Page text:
Your window garden ALWAYS insipres me to do the same. It’s so lucious and full of life!
    Alas indoor plants, I think, is where I have my “black thumb”… I started some Narcissus in pots back in October – but the growth (which is about eight inches tall) is getting really leggy and now they’re starting to flop over… No stalks of blooms whatsoever. I think I need to rethink my indoor window garden – succulents (Hens’n'chicks, Jade, mystery Hawthornia) get leggy, but they’re okay and my cactus that was rescued from Arizona are doing fine! Oh, an there’s a pothos. Those are indestructiable.

  4. Donna B. – Which narcissus did you plant? I know the Actea (“Pheasant’s Eye”) varieties sometimes wait until March to send up their flowering stalks.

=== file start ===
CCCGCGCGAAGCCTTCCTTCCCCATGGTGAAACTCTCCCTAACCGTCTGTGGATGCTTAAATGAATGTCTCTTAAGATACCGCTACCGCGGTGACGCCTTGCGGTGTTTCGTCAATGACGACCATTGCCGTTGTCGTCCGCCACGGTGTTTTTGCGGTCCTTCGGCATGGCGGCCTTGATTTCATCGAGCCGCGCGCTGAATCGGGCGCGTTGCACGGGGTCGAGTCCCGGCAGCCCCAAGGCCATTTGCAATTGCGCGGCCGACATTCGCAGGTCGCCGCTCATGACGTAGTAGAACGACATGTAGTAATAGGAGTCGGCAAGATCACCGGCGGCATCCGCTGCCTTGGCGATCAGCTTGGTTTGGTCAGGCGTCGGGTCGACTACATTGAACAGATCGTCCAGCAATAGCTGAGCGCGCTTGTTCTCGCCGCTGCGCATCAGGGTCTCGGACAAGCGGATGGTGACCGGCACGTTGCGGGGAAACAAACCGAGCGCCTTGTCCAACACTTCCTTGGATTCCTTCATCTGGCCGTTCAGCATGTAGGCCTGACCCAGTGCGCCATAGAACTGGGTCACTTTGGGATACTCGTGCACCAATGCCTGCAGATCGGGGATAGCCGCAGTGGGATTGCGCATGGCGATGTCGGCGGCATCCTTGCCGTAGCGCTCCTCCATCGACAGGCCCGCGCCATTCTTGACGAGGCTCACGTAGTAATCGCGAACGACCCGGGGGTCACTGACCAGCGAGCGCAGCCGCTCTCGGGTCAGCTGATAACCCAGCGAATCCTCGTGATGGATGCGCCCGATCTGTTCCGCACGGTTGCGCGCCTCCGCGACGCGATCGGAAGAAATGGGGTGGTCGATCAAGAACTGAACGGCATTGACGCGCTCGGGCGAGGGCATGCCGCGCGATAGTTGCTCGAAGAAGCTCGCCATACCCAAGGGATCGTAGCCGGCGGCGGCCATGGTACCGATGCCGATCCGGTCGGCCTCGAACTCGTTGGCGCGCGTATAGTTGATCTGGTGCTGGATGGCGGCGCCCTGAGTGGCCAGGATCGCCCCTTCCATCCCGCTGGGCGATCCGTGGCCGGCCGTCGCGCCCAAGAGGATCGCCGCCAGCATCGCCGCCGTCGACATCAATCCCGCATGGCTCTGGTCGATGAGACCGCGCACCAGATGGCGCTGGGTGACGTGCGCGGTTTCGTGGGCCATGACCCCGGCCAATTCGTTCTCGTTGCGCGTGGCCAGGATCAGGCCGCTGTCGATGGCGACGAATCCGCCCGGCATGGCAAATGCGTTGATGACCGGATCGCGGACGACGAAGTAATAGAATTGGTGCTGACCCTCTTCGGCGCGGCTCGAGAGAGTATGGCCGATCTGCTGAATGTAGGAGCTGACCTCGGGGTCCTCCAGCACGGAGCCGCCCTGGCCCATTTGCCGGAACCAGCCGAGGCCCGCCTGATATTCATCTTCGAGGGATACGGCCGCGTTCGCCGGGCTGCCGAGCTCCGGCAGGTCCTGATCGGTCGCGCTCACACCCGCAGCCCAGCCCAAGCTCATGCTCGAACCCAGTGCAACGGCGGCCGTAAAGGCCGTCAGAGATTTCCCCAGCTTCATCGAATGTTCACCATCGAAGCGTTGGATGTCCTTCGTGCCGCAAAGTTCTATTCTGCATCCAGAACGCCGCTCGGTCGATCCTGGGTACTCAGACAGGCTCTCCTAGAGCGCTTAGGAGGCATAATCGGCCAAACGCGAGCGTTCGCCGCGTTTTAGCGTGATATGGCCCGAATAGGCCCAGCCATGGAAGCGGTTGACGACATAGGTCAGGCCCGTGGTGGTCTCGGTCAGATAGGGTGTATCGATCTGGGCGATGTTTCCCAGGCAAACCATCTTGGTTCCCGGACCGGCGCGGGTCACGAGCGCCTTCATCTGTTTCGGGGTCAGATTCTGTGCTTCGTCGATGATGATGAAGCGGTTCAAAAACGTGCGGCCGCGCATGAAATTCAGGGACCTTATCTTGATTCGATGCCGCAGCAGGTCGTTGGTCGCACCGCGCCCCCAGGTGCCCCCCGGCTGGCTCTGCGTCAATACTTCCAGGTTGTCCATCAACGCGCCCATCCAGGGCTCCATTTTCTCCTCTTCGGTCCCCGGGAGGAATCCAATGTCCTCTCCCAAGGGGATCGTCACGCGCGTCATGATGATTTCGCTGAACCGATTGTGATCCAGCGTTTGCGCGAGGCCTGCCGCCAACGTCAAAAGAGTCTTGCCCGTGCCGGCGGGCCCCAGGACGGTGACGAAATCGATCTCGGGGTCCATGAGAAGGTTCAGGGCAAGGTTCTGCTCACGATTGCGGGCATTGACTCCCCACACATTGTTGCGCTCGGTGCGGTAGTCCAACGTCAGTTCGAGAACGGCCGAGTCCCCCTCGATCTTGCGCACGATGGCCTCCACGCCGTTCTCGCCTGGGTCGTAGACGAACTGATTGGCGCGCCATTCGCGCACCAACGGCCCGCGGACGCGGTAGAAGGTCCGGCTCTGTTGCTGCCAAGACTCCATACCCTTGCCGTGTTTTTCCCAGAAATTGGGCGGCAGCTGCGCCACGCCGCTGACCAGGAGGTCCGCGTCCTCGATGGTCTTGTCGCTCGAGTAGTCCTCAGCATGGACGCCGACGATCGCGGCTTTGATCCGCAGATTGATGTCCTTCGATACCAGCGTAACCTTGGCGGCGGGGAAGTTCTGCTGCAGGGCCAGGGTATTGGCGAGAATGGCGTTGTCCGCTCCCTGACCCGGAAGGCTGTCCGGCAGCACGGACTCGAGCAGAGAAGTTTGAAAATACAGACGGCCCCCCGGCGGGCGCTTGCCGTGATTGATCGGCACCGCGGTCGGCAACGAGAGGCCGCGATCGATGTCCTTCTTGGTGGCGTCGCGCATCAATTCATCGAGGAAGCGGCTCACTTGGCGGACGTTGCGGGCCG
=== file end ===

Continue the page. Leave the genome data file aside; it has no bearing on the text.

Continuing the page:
5. Donna B. says:

    @ Kevin – I am not sure! Hehe. Last spring my boyfriend’s mother dropped off a bunch of bulbs in little pots [she works at a garden center, and wanted to save these little guys from the dumpster]. When I noticed in our mild December that they were starting to sprout I brought some of them inside in a pot! I may have made the mistake of growing them in soil instead of a bowl with gravel & water… I’m also going to try to water it some compost tea… Poor things.

  6. AmyO says:

    Hi Kevin…..Flowering on my sunny windowsill are Amaryllis ‘Appleblossom’, Streptocarpus sp. a deep red one (so pretty!), and one Cyclamen hederifolium. In bud is a Clivia cross I started from seed and two Phaleonopsis orchids! Very excited about those!